Steven Bowers, Network Medical Director of Wound Care and Hyperbaric Medicine, St. Luke's University Health Network
In all fields of medicine, technology is changing and improving how we treat our patients. Wound care is no exception. From improved charting with electronic medical records to new treatment options to expanding access with the use of telemedicine, in wound care offices, technology plays an increasing role in our day to day interactions with patients.
The majority of physicians use an electronic medical record (EMR) for documentation, and in wound care, the way we use EMR’s to document is changing. New imaging technologies improve the accuracy of documentation and facilitate the process. For example, many wound centers still measure wounds with a ruler to document the length x width x depth and describe the type of tissue present in the wound. This opens up the possibility of user error, which may ultimately affect the way the wound is treated and the healing outcome overall. With newer imaging systems like the one from Tissue Analytics, the provider can picture, measure, and analyze the wound in one step, allowing for faster and more accurate documentation.
Another imaging technique that is changing how we treat our patients is fluorescence angiography. A technique that has been used successfully in the OR, this imaging procedure can now help physicians in outpatient wound clinic settings to visualize perfusion to the wound and surrounding tissue.
"This is an exciting time to be part of the growing field of wound care. With millions of patients suffering from wounds and a growing aging population, the field will only continue to expand"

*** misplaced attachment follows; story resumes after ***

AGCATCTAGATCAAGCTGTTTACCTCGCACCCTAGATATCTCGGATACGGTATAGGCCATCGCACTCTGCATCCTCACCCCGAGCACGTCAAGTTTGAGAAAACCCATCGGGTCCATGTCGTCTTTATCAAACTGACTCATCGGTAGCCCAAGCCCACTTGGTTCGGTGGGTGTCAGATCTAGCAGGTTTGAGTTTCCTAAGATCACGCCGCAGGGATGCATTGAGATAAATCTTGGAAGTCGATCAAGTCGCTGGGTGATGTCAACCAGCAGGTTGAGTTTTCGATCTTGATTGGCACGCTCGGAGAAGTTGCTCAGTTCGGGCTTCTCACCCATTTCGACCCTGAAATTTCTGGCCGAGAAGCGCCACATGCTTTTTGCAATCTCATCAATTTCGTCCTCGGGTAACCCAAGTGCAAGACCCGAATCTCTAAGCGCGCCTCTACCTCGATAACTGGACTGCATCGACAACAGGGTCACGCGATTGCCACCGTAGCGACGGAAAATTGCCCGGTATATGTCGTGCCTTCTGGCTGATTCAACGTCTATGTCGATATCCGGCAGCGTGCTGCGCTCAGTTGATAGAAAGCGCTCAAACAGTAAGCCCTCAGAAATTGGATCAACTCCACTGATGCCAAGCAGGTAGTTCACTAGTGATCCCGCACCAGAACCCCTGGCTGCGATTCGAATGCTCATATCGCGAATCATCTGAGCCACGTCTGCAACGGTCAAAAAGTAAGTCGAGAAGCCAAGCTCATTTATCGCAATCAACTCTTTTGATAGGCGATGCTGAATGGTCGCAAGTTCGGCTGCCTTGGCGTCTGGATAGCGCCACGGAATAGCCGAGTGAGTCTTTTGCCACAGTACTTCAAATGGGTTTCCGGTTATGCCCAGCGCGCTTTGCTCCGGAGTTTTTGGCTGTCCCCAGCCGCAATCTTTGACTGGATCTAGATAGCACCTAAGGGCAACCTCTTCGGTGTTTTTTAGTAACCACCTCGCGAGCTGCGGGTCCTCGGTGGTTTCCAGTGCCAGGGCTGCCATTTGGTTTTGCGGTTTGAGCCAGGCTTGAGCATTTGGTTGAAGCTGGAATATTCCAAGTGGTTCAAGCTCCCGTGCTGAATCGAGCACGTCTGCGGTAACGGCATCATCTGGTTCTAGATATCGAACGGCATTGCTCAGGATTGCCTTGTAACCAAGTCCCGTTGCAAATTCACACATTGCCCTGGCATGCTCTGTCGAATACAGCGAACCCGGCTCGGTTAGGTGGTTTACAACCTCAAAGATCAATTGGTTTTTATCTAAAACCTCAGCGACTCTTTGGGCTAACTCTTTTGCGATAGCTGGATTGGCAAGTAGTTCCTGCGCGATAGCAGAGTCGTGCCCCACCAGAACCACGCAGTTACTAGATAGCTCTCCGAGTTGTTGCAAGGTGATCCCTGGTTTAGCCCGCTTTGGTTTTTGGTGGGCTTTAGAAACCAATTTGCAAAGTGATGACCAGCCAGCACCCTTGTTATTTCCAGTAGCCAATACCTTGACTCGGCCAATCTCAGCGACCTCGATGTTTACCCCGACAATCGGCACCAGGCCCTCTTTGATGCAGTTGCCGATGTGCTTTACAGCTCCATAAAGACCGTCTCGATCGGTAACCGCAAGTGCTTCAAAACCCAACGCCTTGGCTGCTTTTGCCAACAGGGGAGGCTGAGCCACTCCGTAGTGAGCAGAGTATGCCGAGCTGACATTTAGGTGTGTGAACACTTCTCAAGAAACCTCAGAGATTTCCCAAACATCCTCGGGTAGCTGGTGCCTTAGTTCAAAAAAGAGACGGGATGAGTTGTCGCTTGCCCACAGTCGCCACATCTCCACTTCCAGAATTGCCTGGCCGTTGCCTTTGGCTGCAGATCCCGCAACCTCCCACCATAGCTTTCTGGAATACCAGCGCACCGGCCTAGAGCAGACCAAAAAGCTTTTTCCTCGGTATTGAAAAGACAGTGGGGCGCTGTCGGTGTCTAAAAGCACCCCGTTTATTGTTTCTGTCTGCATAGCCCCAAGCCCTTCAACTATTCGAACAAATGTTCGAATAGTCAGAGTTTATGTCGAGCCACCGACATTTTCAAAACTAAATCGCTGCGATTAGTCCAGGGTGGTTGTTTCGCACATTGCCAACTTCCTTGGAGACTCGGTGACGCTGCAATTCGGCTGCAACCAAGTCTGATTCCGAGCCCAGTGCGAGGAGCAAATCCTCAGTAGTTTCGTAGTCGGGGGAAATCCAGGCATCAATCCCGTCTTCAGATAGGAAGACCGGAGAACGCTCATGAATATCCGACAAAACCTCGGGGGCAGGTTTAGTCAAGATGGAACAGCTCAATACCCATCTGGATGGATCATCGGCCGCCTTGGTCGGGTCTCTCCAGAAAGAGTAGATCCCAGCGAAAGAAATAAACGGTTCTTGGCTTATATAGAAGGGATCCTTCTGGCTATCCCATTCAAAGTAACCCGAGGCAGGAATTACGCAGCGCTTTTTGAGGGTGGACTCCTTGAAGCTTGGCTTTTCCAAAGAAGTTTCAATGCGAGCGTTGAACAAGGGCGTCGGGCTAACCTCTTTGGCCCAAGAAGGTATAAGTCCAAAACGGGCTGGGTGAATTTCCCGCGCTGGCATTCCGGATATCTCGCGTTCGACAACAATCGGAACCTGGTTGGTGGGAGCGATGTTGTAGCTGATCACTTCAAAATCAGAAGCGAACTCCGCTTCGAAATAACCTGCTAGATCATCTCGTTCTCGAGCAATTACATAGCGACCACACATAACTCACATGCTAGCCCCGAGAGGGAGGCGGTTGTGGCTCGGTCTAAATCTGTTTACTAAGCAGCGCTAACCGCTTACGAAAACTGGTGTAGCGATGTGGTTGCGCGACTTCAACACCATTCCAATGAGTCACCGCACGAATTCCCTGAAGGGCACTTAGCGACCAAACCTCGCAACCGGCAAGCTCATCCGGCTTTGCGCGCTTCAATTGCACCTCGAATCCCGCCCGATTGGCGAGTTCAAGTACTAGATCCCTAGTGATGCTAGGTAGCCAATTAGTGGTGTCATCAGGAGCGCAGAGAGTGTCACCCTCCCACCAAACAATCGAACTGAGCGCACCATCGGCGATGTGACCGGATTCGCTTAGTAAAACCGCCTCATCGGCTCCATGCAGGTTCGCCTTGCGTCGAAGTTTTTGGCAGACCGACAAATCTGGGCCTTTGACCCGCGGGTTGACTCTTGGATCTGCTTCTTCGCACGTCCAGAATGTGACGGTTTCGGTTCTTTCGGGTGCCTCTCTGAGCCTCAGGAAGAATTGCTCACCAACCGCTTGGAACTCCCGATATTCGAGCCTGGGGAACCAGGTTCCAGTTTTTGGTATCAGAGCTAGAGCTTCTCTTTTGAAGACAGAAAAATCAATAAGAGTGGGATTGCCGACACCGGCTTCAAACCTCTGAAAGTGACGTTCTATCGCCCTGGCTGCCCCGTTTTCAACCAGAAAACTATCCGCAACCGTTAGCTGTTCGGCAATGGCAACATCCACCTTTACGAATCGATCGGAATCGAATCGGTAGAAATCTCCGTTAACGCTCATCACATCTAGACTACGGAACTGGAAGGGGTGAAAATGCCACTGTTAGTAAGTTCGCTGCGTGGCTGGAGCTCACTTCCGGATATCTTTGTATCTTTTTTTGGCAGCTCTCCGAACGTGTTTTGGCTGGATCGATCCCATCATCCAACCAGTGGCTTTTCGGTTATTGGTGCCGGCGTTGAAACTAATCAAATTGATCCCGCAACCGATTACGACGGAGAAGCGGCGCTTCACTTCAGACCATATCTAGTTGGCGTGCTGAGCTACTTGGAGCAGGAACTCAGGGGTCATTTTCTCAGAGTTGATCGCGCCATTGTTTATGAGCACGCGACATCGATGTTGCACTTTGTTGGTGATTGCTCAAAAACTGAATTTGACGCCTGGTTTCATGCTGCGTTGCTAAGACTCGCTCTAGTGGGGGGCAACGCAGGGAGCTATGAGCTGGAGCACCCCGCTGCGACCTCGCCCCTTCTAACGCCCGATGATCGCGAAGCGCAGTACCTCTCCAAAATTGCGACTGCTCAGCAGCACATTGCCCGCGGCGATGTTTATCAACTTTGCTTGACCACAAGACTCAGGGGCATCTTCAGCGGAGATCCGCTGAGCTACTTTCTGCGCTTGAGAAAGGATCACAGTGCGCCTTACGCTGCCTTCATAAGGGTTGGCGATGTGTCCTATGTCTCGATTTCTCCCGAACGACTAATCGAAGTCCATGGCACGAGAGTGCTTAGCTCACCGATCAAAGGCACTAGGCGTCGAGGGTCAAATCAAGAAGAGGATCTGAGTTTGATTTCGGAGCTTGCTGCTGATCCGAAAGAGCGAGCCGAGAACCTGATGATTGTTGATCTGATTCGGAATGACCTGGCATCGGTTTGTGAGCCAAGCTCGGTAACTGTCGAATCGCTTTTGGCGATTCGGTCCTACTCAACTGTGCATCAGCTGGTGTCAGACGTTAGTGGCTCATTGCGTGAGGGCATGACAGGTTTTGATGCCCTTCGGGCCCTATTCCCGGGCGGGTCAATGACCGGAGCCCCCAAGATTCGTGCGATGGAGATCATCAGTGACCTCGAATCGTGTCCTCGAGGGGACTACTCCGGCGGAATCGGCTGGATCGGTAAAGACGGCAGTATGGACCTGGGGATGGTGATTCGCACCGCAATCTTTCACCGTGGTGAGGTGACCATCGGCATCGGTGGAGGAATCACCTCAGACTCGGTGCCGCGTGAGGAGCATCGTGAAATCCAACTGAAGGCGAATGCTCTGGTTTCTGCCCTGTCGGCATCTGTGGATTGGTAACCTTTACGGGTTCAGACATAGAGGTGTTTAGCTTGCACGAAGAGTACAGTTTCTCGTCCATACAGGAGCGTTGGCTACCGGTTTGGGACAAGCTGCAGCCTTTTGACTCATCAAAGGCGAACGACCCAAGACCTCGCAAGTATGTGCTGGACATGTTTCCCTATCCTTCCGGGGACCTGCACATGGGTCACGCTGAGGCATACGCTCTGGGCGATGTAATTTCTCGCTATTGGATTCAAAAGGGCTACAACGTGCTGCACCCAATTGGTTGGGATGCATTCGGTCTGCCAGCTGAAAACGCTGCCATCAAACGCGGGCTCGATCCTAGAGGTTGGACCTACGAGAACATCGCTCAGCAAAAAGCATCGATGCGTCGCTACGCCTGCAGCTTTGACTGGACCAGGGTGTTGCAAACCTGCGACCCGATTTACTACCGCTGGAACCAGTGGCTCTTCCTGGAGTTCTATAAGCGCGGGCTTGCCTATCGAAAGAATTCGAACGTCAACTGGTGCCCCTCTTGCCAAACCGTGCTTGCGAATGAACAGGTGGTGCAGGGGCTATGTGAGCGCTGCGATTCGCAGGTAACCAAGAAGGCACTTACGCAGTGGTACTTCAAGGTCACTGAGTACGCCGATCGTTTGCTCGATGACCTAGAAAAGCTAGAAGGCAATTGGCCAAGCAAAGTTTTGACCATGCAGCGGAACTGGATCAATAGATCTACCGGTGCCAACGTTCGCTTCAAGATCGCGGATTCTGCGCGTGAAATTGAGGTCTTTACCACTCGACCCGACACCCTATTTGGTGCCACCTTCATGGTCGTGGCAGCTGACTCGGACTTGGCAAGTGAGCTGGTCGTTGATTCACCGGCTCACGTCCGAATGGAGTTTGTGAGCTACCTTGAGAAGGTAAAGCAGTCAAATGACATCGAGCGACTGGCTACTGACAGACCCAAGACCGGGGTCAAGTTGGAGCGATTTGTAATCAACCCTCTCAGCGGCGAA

New technology with advanced dressings is also advancing wound treatments. For instance, a product called MolecuLight i:X uses real-time imaging to visualize the bacteria present on the wound itself. This helps the treating provider to make debridement decisions and select appropriate dressings and topical antimicrobial treatments. Bandages themselves have also improved. The smart bandage, for instance, recently hit the market. This bandage monitors the wound with different sensors to gauge markers such as temperature and pH. Current research is examining how these dressings can then respond with different treatments, including antimicrobials, growth factors, or pain medication.
There have also been advancements in skin substitutes and cellular tissue-based products. PolarityTE’s product, SkinTE, uses new technology to grow a patient’s own skin. We have been culturing human skin cells for years to treat wounds and burns, but what is new is the product’s claims to be able to regenerate functional tissue, including epidermis and dermis, along with associated hair follicles and sweat glands.
Finally, the expanding role of telemedicine has hit the wound care field. Many remote areas do not have access to wound care centers, and many patients have restricted mobility or limited access to transportation. Telemedicine allows us to treat these patients anytime and anywhere. Physicians can see patients in their own home or facility with the use of computers, smartphones, or ipads. One major disadvantage is the inability to debride the wound, which is an essential part of what we do as providers to promote faster healing. But advanced dressings can assist in debridement if sharp debridement is not an option.
This is an exciting time to be part of the growing field of wound care. With millions of patients suffering from wounds and a growing aging population, the field will only continue to expand. By using these and other new technologies, we as providers can stay current and give our patients the best possible chance for a successful outcome.